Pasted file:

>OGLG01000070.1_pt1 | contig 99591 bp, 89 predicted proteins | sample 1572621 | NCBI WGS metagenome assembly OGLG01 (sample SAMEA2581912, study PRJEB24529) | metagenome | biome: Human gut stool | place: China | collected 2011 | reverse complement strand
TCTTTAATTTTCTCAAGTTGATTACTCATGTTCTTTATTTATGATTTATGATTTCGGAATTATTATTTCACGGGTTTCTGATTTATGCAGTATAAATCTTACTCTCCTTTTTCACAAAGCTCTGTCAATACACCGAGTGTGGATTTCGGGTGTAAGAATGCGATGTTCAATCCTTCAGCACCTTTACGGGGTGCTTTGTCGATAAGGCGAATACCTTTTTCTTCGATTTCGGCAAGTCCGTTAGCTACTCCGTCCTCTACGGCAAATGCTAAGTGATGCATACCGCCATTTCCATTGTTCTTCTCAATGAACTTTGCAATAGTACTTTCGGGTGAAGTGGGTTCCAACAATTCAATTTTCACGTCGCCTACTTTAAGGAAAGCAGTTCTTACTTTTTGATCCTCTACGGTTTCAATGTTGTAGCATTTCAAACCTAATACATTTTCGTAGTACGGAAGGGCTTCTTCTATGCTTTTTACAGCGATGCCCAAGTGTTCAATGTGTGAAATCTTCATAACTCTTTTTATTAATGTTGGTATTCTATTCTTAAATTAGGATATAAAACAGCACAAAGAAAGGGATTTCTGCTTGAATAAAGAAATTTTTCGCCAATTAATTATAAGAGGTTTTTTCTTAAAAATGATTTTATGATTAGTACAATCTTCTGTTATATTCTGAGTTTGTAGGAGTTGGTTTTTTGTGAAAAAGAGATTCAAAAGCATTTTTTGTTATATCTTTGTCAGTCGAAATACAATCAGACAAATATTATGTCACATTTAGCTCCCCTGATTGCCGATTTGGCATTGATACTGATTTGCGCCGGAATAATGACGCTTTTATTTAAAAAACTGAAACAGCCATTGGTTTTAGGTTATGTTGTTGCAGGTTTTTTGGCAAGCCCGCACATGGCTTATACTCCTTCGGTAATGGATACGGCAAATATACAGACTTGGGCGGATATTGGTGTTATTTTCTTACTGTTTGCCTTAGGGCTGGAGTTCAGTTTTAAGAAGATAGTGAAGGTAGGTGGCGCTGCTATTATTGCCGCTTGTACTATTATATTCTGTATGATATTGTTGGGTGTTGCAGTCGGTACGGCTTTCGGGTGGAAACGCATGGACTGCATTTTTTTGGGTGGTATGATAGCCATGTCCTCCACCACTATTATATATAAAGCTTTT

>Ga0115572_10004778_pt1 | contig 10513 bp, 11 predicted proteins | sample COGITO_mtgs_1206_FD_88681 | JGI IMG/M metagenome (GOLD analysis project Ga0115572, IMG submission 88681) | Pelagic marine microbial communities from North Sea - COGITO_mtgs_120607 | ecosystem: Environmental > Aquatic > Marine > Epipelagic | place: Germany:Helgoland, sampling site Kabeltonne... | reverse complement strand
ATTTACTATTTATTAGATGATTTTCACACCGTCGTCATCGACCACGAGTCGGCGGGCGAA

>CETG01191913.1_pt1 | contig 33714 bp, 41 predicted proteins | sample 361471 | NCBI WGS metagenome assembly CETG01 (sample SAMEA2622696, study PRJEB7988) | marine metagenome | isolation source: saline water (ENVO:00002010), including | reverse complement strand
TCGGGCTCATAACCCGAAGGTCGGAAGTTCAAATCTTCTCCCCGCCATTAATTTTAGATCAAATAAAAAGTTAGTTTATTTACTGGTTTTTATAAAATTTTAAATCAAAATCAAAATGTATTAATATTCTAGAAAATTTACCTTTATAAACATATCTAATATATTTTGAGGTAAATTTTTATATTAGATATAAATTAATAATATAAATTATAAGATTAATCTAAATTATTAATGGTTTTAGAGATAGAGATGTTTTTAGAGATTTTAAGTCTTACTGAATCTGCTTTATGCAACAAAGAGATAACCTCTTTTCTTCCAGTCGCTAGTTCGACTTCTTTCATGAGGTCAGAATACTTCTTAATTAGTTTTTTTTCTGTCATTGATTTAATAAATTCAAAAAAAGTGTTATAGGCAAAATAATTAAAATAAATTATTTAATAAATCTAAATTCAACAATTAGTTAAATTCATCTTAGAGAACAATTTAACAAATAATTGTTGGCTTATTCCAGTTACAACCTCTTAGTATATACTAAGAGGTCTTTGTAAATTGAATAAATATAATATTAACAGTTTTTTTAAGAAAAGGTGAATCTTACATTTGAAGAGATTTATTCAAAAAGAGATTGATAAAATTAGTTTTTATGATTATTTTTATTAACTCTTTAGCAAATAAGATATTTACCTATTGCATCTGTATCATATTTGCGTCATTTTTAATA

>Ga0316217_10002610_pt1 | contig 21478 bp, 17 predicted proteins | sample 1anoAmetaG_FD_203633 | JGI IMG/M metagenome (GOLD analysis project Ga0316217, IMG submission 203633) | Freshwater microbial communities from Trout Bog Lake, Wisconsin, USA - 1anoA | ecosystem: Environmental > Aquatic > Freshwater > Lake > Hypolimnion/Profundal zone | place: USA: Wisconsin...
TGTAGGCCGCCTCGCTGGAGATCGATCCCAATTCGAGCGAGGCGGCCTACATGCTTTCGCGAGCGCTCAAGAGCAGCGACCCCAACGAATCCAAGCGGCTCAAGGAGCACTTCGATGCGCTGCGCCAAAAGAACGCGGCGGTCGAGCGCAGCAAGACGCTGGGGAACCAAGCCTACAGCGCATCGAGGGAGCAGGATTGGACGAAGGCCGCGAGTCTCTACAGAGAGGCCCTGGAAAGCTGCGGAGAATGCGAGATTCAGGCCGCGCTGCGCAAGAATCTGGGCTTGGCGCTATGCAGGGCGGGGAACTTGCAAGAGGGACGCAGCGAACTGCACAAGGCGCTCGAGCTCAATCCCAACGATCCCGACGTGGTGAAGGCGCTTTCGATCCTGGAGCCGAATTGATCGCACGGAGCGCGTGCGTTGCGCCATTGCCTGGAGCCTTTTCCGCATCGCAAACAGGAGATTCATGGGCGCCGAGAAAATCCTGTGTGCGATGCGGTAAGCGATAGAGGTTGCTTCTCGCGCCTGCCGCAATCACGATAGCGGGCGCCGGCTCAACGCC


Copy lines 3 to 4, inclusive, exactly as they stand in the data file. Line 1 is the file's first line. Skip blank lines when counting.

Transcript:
>Ga0115572_10004778_pt1 | contig 10513 bp, 11 predicted proteins | sample COGITO_mtgs_1206_FD_88681 | JGI IMG/M metagenome (GOLD analysis project Ga0115572, IMG submission 88681) | Pelagic marine microbial communities from North Sea - COGITO_mtgs_120607 | ecosystem: Environmental > Aquatic > Marine > Epipelagic | place: Germany:Helgoland, sampling site Kabeltonne... | reverse complement strand
ATTTACTATTTATTAGATGATTTTCACACCGTCGTCATCGACCACGAGTCGGCGGGCGAA